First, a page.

As far as I know, the Grayscale Bitcoin Investment Trust (symbol GBTC) is currently the closest thing on the market to a Bitcoin ETF.

According to their web page, the investment objective of the trust is that:

Shares track the bitcoin market price, less fees and expenses

I have looked at the GBTC share price and compared it to Bitcoin's price on several occasions over the past couple months. Frequently I'll see GBTC make a huge move (sometimes over 20% in one day) while Bitcoin makes a small move (say less than 5%), or vice versa.

Why is there frequently a discrepancy in the price movement between Bitcoin and GBTC, if GBTC is supposed to track Bitcoin? There should be no discrepancy at all (and for just about every ETF I've ever seen, there isn't). But on most days with GBTC, there is a discrepancy (sometimes huge).

Grayscale never responded to my query about this.

  • Have you asked Grayscale?
    – brec
    Commented Dec 12, 2017 at 22:02

1 Answer 1


An Investor's Business Daily article discusses why GBTC's value does not match the value of the Bitcoins held in the fund.

It says that GBTC is not an ETF - it is a grantor trust.

It is not registered with the SEC [...] and it doesn't trade on an exchange. It trades on the over-the-counter market, which has less stringent participation rules than exchanges. And unlike most ETFs, GBTC charges a high annual fee of 2% of assets."

It uses a recent day as an example of how GBTC trades at a substantial premium relative to the value of the Bitcoins held by the fund:

At the Jan. 29 closing price, Bitcoin was $11,233.95. That would make the NAV for a share of GBTC (11,233.95 x 0.00100733) $11.31. However, shares of GBTC closed at $19.14, a 69% premium to the NAV. So investors would have to pay 69% more per share than the underlying asset is worth.

It explains the premium by noting there has been a high demand for GBTC and a small supply of shares:

Instead of an ETF, people should think of GBTC as a closed-end fund. These typically trade at a premium or discount to its NAV. The reason for GBTC's premium is the high demand for the small supply of shares. It has only 176 million shares outstanding. [...] "If GBTC was more liquid and larger, and Bitcoin had wider acceptance, then there would be closer correlation between the price of GBTC and the price of the underlying asset," said David Foster, a securities fraud litigator in Farmington Hills, Mich.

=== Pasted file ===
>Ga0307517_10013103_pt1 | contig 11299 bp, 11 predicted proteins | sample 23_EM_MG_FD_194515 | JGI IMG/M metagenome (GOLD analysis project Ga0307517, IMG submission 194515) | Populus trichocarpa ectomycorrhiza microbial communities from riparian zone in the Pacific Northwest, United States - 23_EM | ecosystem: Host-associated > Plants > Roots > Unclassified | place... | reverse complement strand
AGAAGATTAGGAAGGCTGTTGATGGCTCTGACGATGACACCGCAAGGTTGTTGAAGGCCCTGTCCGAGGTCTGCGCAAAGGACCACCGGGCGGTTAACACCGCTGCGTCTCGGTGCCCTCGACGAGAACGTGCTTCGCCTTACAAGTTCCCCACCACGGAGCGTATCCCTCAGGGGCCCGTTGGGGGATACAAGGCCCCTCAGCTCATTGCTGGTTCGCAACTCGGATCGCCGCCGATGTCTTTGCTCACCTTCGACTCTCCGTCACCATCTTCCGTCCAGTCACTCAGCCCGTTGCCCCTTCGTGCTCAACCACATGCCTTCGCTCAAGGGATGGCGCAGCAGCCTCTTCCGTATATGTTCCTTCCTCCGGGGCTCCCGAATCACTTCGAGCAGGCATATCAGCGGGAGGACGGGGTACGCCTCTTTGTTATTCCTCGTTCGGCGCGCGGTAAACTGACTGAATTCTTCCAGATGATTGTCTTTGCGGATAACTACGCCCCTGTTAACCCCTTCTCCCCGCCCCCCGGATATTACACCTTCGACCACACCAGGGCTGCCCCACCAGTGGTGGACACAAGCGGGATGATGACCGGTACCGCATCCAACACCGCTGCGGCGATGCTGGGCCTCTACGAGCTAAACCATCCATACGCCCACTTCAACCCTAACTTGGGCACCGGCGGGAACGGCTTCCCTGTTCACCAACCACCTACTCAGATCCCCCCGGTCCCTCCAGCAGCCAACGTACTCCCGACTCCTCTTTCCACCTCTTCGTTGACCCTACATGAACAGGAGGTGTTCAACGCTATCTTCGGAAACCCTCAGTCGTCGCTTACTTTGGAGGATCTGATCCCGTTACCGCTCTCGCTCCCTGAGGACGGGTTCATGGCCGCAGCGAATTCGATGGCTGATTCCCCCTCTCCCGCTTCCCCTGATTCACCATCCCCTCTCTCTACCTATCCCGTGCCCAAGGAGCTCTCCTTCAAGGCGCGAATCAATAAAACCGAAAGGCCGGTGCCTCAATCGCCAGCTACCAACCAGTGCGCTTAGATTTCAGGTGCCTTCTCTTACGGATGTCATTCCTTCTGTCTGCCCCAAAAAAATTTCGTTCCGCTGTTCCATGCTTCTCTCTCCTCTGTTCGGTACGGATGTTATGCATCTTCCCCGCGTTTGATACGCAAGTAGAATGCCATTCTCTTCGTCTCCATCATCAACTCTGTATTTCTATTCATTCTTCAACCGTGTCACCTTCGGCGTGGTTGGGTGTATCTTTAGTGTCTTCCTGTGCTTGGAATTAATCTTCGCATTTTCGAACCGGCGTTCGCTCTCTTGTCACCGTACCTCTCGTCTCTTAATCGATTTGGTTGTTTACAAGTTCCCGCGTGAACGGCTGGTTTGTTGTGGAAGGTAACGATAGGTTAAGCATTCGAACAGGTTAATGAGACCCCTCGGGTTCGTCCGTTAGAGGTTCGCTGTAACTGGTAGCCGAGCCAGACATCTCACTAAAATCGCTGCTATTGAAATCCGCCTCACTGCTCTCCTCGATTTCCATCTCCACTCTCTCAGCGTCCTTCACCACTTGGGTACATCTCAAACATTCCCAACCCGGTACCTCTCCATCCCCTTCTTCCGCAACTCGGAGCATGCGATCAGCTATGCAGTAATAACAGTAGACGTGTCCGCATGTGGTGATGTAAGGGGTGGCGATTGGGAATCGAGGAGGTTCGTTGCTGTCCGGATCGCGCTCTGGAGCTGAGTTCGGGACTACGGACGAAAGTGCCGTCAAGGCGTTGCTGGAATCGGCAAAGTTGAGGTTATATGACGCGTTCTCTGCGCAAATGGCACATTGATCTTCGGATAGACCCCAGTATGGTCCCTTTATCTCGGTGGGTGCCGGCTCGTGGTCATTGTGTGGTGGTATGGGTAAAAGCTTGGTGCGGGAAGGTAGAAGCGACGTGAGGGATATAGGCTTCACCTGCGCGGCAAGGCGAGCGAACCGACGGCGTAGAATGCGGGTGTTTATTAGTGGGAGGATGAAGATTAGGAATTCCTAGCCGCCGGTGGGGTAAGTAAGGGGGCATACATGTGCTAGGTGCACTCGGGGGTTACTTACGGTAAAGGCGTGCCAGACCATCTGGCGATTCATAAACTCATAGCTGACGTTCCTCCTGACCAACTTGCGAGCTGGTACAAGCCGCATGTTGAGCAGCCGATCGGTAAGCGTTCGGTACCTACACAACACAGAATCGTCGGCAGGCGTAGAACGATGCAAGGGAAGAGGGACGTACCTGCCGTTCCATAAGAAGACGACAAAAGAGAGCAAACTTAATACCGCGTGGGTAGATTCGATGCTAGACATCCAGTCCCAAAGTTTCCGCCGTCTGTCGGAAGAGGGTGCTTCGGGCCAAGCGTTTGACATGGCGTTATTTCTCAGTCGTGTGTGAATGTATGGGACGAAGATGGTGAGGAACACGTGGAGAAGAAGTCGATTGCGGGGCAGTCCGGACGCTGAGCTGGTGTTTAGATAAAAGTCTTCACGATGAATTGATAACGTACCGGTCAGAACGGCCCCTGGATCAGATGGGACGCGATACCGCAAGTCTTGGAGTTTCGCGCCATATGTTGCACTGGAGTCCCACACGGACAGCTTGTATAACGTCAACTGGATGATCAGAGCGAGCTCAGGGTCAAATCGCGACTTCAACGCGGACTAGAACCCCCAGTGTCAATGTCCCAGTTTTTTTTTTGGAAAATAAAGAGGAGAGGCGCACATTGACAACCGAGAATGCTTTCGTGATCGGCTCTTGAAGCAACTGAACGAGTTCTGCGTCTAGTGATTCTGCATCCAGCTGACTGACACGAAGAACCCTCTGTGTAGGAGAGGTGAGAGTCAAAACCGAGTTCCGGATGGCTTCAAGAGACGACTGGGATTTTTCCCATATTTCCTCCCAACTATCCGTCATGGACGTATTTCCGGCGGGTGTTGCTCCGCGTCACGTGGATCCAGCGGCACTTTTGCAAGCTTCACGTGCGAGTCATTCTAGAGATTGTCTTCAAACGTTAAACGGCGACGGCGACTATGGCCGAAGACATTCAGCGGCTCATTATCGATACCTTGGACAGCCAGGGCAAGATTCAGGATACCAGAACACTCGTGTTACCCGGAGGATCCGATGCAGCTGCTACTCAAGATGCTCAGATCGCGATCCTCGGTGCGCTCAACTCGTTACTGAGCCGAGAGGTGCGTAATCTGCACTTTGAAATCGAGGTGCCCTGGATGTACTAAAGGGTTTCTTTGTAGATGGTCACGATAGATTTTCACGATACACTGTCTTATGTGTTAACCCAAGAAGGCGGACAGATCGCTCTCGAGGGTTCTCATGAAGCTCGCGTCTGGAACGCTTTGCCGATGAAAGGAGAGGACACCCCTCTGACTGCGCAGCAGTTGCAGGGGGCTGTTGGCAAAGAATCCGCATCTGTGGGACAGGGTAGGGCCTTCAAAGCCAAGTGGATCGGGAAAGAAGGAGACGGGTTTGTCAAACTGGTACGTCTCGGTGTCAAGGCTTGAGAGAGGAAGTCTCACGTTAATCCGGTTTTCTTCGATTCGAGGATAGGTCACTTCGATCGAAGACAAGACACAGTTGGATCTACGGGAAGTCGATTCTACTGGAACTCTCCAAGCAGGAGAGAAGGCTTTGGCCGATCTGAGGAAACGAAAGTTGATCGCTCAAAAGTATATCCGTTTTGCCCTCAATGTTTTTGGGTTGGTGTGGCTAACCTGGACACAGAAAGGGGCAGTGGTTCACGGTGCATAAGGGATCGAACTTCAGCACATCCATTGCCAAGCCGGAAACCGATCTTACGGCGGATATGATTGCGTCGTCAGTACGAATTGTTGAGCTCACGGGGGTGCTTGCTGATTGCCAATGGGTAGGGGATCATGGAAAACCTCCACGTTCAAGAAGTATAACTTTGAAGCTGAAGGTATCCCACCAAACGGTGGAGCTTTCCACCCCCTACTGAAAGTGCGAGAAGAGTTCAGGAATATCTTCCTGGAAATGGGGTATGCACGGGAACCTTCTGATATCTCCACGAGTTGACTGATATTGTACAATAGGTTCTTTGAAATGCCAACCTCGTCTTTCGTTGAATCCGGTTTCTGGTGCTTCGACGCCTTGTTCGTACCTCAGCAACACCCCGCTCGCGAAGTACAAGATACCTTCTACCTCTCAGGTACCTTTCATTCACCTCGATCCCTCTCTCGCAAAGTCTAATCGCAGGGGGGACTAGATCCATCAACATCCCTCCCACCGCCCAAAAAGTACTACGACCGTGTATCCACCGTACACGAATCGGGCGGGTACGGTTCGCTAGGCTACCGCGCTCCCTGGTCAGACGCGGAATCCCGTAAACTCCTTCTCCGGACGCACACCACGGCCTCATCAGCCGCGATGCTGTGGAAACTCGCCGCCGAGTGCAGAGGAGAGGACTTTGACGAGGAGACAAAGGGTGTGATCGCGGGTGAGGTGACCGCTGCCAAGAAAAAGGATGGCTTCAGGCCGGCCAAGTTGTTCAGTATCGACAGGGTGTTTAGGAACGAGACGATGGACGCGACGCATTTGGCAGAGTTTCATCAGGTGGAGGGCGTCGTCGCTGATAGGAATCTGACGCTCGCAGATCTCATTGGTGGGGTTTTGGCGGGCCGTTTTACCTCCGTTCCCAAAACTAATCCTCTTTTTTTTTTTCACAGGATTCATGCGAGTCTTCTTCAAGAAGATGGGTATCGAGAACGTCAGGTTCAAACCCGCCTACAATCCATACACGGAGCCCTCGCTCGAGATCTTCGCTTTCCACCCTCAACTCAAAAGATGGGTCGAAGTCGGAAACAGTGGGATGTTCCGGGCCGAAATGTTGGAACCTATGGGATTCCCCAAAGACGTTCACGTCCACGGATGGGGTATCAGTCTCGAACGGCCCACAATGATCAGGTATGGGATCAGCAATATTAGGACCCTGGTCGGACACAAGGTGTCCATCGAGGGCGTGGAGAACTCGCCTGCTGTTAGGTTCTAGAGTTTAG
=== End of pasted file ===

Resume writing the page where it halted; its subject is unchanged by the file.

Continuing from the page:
Michael Sonnenshein, managing director of Grayscale Investments, basically said the same thing in the article:

"Since the shares began quotation on the OTCQX market in early 2015, they have traded at a premium valuation to the NAV," said Sonnenshein. "While we cannot pinpoint a singular reason for the premium, we can surmise several factors. Firstly, there are fewer shares available on the market than there is demand. Secondly, it is the only U.S.-based investment vehicle that provides direct exposure to Bitcoin through the purchase of a security."

The article then mentions how the recent GBTC stock split has increased the supply and lowered the premium:

Grayscale recently declared a 91-for-1 stock split for the trust for shareholders of record on Jan. 22. They received 90 additional shares on Jan. 26. This lowered GBTC's share price and increased the supply adding more shares to meet demand, thus increasing liquidity. The premium of share price over NAV has fallen but is still a whopping 47%.

Another thing the article mentioned is that the amount of Bitcoins held in the fund will fluctuate significantly as people buy and sell GBTC, so that would probably explain the frequent daily discrepancies that I've seen:

GBTC held 177,037 Bitcoins as of Jan. 29. The number of coins held by the trust fluctuates substantially as investors move money in and out of GBTC.

Your Answer

By clicking “Post Your Answer”, you agree to our terms of service and acknowledge you have read our privacy policy.

Not the answer you're looking for? Browse other questions tagged or ask your own question.